shed adjacent to a sidewalk with steps leading to the top was held not liable for injuries to a child who fell while climbing up the unprotected stairs, although it had knowledge that children liked to go upon the shed roof and employed a man for the purpose of chasing them away, the man not being on duty at the time. In McHugh v. Reading Co., 346 Pa. 266 (30 Atl. 2d 122, 145 A. L. R. 319), the defendant was held not liable for injuries to a six-year-old child who, in accordance with a custom of children in the neighborhood, was injured while climbing a flight of stairs from which she sought to gain the top of a wall and an abutment known to the children as "the king's throne," upon which they were accustomed to play. The court in that case, dealing with the duty of the owner of land to children coming upon it by express or implied invitation, had the following to say (at p. 269): "This does not require him to keep his land free from conditions which even young children are likely to observe and the full extent of the risk involved in which they are likely to realize. . . No danger is more commonly realized or risk appreciated, even by children, than that of falling; consciousness of the force of gravity results almost from animal instinct. Certainly a normal child nearly 7 years of age -- indeed any child old enough to be allowed at large -- knows that if it steps or slips from a tree, a fence, or other elevated structure, it will fall to the ground and be hurt. It may be that some children, while realizing the danger, will disregard it out of a spirit of bravado, or because, to use the language of the Restatement [of Torts, 339, clause (c)] of their 'immature recklessness' but the possessor of land is not to be visited with responsibility for accidents due to this trait of children of the more venturesome type." Quoting from Kayser v. Lindell, 73 Minn. 123 (75 U. W. 1038): "While the owner of premises may owe more duty to a child than to an adult coming upon his premises by implied invitation, yet he is not bound to guard every stairway, cellarway, retaining wall, shed, tree, and open window on his premises, so that such a child cannot climb to a precipitous place and fall off." Of course, whether the invitation to come on the premises is express or implied does not change the character of the liability, and what is said in those cases is equally applicable here. Without making the proprietor of an amusement company an insurer of the safety of his child patrons, where there is no negligence involved in the keeping and maintaining of the premises, and no actual notice of the peril of the child, it is difficult to imagine how such a business could function if its duty was absolute to guard against every possible way in which a child might escape from the normal use of the premises and, by climbing upon portions thereof not intended for such use, place himself in danger of injury by falling. There is a difference between this situation and those in Culbreath v. Kutz Co., 37 Ga. App. 425 (1)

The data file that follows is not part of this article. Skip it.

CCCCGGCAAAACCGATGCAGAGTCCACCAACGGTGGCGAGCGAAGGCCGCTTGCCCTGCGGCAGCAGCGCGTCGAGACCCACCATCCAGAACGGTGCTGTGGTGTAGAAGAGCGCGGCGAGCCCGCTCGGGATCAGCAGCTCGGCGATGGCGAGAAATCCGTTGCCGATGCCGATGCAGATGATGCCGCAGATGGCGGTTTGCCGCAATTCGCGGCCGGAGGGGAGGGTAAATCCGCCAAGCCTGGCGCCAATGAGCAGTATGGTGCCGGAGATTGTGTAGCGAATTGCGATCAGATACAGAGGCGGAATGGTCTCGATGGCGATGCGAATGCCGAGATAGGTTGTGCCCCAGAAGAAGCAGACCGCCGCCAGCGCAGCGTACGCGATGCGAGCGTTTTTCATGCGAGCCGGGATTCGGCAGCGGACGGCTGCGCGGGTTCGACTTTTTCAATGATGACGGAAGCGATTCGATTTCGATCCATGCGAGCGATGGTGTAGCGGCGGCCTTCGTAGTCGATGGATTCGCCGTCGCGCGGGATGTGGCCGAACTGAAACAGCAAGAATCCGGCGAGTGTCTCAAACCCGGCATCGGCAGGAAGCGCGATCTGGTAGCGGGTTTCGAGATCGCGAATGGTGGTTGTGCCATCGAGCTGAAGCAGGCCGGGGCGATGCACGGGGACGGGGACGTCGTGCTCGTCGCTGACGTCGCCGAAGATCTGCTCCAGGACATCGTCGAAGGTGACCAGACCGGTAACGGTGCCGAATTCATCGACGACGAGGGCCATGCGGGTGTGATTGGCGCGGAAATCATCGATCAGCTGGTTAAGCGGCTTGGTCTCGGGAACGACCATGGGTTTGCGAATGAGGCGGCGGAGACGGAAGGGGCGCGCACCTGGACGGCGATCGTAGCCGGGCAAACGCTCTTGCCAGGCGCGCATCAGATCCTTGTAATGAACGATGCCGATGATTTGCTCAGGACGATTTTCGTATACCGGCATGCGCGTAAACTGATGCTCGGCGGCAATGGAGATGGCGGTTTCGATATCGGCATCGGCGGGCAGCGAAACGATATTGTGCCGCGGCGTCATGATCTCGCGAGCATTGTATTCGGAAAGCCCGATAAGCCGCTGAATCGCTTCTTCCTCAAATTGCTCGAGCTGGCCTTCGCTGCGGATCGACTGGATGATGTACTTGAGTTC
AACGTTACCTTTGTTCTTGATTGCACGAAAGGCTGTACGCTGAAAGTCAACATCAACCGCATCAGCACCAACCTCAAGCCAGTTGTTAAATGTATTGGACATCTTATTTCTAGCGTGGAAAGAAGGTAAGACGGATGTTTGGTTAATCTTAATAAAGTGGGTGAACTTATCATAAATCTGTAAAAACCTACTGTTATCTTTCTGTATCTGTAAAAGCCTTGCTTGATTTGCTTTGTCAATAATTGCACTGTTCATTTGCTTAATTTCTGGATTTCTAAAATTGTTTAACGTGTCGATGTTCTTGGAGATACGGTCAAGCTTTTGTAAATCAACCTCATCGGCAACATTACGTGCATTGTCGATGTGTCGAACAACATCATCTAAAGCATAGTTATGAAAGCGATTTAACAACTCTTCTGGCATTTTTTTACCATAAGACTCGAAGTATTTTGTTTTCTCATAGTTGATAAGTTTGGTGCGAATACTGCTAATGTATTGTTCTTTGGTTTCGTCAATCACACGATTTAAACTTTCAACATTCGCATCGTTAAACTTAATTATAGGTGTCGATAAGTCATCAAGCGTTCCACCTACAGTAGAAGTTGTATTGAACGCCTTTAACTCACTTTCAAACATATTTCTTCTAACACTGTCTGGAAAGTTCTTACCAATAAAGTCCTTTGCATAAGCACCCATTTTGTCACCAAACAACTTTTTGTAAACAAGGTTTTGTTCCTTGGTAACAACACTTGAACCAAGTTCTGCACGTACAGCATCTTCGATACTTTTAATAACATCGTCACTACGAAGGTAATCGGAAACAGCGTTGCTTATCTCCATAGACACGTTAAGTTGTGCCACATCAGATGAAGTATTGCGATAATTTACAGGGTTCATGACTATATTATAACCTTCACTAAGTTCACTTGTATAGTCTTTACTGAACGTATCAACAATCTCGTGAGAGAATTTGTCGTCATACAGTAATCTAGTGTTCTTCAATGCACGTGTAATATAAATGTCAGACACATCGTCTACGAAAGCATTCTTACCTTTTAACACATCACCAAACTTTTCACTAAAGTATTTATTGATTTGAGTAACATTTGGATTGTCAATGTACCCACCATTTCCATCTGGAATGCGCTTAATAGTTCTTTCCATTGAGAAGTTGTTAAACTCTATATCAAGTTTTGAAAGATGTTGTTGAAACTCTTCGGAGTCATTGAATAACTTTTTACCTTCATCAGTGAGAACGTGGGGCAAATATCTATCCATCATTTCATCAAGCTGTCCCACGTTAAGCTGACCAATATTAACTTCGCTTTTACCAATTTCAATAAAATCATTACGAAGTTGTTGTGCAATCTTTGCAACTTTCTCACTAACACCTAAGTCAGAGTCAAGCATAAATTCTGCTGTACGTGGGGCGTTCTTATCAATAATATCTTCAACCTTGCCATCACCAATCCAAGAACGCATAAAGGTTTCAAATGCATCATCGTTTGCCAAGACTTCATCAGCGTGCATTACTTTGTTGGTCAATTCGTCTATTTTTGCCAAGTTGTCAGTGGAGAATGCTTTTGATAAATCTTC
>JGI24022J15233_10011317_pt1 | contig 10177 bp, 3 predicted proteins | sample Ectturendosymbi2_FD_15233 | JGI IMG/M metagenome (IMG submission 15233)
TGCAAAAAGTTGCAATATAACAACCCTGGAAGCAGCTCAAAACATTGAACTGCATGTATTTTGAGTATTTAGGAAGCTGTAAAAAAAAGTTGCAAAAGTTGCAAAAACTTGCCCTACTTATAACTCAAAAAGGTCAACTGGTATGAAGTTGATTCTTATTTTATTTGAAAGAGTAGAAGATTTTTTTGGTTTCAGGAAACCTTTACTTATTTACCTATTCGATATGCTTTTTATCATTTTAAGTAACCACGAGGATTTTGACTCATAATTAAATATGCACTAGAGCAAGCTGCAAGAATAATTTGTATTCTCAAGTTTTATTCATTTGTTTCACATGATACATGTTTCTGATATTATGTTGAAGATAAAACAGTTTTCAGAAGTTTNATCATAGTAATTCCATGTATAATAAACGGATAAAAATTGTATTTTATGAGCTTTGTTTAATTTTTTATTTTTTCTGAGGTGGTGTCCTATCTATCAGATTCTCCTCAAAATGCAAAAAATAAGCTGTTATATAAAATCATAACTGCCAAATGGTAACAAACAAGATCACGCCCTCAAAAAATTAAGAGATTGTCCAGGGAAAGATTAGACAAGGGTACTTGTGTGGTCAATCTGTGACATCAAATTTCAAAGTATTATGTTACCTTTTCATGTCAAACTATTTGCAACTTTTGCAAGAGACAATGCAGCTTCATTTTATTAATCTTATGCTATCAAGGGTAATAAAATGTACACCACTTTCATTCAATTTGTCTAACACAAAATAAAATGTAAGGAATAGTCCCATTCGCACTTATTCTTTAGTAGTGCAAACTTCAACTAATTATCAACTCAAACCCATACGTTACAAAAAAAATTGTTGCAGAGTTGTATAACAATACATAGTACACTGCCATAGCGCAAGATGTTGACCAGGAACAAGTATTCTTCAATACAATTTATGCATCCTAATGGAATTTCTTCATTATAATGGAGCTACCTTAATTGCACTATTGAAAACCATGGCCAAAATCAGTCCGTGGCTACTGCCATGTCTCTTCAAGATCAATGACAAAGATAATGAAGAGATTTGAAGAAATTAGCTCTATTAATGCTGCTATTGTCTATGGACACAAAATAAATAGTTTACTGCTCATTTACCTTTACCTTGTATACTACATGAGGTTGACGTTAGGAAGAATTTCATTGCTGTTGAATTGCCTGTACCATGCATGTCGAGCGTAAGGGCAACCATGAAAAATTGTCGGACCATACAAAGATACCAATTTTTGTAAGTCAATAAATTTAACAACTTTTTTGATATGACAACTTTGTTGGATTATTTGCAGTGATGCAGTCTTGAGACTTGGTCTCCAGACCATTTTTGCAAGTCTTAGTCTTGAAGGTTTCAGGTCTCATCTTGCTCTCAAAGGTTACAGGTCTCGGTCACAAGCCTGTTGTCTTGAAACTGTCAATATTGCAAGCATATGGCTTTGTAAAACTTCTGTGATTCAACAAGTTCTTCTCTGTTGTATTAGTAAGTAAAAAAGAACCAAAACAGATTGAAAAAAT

(140 S. E. 419); McDade v. West, 80 Ga. App. 481